Campus Units

Electrical and Computer Engineering, Mechanical Engineering, Agricultural and Biosystems Engineering, Chemical and Biological Engineering, Bioeconomy Institute (BEI), Industrial and Manufacturing Systems Engineering, Civil, Construction and Environmental Engineering

Document Type

Conference Proceeding


2008 IEEE Energy 2030 Conference

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Accepted Manuscript

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Journal or Book Title

2008 IEEE Energy 2030 Conference



Conference Title

2008 IEEE Energy 2030 Conference

Conference Date

November 17-18, 2008


Atlanta, GA


The most significant energy consuming infrastructures and the greatest contributors to greenhouse gases for any nation today are electric and freight/passenger transportation systems. Technological alternatives for producing, transporting, and converting energy for electric and transportation systems are numerous. Addressing costs, sustainability, and resiliency of electric and transportation needs requires long-term assessment since these capital-intensive infrastructures take years to build with lifetimes approaching a century. Yet, the advent of electrically driven transportation, including cars, trucks, and trains, creates potential interdependencies between the two infrastructures that may be both problematic and beneficial. We are developing modeling capability to perform long-term electric and transportation infrastructure design at a national level, accounting for their interdependencies. The approach combines network flow modeling with a multiobjective solution method. We describe and compare it to the state of the art in energy planning models. An example is presented to illustrate important features of this new approach.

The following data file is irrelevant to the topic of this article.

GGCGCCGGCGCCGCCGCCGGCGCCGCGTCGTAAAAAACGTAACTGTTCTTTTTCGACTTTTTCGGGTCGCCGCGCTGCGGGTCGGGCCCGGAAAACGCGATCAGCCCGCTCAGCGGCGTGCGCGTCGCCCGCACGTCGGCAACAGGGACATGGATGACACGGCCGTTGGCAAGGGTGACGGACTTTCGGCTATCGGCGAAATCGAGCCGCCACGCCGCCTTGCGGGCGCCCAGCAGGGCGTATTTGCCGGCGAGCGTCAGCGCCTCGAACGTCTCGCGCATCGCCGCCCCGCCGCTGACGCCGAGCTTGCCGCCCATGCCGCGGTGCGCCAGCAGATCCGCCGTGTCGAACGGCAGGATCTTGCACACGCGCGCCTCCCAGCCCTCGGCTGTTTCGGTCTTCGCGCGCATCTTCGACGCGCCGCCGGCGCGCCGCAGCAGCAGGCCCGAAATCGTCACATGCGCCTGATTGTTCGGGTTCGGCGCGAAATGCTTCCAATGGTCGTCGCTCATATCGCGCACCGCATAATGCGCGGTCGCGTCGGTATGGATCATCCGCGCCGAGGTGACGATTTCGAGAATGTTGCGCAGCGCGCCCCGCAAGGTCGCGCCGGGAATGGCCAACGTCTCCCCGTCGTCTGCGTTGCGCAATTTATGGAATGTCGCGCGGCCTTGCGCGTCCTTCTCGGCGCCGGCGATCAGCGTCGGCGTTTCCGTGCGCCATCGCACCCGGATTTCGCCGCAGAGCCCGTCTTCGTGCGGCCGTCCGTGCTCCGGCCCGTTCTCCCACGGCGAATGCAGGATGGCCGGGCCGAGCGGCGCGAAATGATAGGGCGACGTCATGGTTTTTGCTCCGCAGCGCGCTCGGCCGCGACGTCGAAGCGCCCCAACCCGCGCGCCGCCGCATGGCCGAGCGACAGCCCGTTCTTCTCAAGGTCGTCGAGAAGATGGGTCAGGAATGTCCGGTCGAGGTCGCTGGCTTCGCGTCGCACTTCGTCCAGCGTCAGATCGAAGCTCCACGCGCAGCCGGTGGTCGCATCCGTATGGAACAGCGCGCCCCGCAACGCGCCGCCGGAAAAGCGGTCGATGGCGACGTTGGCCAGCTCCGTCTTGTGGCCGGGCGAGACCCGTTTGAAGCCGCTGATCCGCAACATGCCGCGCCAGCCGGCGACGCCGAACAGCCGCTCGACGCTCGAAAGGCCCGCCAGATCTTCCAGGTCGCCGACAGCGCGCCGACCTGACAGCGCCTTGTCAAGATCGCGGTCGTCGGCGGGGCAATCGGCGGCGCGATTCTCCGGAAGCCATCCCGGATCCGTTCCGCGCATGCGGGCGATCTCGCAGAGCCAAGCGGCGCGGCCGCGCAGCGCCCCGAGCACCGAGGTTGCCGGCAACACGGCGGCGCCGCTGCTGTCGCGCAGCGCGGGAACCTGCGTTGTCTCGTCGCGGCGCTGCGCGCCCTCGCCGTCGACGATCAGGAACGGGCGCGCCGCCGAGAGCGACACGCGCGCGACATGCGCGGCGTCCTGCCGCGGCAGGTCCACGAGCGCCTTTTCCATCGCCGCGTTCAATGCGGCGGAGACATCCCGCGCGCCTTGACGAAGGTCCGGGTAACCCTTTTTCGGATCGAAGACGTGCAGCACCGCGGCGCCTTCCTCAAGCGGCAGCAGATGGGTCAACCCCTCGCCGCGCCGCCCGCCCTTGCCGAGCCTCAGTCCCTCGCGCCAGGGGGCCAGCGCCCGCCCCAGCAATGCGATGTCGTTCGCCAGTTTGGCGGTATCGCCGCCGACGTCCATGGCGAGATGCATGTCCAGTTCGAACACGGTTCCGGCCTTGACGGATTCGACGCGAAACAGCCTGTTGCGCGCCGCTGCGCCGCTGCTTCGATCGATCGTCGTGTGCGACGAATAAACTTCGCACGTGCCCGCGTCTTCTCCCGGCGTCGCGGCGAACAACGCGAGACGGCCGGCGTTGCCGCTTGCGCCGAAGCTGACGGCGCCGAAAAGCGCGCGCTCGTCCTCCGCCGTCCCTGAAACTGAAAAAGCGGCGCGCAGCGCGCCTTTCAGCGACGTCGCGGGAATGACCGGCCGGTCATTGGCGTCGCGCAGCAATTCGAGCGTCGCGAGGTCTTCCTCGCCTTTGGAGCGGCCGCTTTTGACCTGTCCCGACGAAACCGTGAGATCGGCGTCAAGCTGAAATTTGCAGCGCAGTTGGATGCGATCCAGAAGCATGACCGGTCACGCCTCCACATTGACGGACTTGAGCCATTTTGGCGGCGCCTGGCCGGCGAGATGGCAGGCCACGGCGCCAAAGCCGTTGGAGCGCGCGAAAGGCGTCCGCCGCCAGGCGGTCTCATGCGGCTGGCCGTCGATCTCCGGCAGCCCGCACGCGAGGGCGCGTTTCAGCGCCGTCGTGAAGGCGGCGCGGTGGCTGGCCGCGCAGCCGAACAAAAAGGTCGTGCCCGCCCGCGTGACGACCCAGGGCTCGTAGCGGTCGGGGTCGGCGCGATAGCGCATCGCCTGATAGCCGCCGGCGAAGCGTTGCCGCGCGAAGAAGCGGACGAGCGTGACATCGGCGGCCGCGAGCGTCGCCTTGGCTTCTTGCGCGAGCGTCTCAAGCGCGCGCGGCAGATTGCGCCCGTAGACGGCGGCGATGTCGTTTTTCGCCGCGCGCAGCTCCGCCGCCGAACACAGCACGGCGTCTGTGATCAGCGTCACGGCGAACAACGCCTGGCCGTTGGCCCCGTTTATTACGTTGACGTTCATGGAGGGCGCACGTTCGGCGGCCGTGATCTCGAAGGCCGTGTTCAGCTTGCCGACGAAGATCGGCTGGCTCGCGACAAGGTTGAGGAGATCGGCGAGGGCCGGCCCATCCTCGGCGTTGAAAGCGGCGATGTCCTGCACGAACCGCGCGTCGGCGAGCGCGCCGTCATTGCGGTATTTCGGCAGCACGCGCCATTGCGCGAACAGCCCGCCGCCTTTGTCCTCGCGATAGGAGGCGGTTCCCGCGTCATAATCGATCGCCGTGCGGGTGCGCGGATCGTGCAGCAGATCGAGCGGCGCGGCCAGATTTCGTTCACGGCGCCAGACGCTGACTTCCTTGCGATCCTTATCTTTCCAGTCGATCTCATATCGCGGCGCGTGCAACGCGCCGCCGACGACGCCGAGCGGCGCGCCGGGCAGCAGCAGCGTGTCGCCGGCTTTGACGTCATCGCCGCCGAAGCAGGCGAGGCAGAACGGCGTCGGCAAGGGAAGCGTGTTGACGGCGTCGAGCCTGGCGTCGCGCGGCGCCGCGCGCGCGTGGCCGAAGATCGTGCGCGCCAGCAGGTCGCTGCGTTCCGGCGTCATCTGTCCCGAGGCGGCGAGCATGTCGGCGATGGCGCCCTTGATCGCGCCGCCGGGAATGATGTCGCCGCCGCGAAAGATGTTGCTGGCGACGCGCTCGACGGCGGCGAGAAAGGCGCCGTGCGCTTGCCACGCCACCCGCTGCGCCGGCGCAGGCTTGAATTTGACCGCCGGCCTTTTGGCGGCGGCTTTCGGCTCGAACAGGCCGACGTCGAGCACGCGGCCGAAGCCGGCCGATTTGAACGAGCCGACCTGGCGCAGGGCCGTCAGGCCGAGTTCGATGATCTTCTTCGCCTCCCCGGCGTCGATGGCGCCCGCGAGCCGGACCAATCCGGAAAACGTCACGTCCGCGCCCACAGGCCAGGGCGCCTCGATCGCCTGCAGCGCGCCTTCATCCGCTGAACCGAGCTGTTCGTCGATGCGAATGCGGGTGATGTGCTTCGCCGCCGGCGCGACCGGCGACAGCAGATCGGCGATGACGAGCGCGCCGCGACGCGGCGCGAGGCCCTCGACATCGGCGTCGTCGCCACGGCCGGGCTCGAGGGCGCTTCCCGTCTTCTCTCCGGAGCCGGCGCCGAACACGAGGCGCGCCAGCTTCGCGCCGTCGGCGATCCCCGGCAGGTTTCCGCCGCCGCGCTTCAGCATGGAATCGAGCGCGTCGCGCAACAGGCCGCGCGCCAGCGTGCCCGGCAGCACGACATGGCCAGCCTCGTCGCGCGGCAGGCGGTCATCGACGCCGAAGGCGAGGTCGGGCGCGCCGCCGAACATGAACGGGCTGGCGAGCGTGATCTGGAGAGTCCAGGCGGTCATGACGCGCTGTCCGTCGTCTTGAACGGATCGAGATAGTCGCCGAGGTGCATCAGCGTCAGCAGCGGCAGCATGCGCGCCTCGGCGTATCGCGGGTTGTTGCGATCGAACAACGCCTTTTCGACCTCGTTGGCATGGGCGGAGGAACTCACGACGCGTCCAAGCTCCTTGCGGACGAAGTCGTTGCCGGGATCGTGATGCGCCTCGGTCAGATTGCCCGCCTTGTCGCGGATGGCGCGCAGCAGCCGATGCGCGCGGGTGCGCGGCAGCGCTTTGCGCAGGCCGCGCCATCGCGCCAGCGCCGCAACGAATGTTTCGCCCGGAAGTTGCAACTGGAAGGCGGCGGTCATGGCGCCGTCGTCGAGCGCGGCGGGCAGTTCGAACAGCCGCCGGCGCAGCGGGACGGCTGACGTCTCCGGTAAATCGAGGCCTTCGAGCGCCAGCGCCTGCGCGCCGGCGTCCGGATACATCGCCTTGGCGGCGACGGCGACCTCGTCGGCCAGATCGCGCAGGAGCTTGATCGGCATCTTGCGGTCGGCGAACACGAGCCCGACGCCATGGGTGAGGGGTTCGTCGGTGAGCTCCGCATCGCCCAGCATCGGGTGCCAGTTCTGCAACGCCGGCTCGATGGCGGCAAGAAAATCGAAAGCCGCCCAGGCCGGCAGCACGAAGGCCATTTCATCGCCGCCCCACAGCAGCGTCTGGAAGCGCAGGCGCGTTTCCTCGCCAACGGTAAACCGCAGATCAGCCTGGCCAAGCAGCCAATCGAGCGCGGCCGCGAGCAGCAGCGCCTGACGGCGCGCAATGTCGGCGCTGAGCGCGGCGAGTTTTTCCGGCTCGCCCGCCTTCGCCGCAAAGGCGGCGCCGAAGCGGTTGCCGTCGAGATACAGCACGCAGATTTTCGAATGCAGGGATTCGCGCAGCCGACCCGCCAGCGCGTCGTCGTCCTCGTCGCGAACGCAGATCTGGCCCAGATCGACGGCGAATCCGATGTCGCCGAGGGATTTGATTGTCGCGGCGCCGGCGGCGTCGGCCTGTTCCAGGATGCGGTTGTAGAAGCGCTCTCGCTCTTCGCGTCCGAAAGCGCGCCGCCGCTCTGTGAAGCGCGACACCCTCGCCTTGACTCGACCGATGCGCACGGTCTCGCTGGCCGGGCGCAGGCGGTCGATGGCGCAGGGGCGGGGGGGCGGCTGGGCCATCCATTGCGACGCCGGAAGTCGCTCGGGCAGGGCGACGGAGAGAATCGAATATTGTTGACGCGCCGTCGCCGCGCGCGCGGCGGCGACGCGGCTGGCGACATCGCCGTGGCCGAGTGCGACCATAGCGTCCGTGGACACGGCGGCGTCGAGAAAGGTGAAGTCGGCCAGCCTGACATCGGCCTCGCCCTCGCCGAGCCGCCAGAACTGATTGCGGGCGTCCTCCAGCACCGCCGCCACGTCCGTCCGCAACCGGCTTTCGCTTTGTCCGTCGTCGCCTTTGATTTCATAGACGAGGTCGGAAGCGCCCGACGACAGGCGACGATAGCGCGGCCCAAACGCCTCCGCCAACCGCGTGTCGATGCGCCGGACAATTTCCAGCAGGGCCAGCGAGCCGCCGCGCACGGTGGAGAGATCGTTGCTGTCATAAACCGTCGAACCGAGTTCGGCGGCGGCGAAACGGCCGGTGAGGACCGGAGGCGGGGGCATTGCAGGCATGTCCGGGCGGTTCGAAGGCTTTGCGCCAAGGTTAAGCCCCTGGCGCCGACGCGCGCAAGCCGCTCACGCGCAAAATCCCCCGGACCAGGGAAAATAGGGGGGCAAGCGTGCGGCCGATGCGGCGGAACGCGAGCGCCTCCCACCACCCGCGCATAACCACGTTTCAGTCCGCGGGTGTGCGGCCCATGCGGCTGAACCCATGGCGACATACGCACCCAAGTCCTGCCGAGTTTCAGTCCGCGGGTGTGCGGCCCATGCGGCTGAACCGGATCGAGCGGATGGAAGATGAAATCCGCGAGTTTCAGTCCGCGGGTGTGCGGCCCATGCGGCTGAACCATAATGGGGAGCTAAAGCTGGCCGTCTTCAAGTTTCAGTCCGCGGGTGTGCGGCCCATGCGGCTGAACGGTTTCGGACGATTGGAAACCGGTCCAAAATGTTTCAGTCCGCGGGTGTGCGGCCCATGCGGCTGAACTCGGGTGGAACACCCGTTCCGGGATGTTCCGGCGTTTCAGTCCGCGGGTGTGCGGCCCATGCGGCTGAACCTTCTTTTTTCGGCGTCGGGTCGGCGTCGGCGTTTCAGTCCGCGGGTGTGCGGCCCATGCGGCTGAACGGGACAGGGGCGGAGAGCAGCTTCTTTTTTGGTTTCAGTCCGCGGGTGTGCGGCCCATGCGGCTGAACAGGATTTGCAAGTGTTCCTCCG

This is a manuscript of a proceeding published as Ibáñez, E., J. McCalley, D. Aliprantis, R. Brown, K. Gkritza, A. Somani, and L. Wang. "National energy and transportation systems: Interdependencies within a long term planning model." In 2008 IEEE Energy 2030 Conference (2008). DOI: 10.1109/ENERGY.2008.4781023. Posted with permission.


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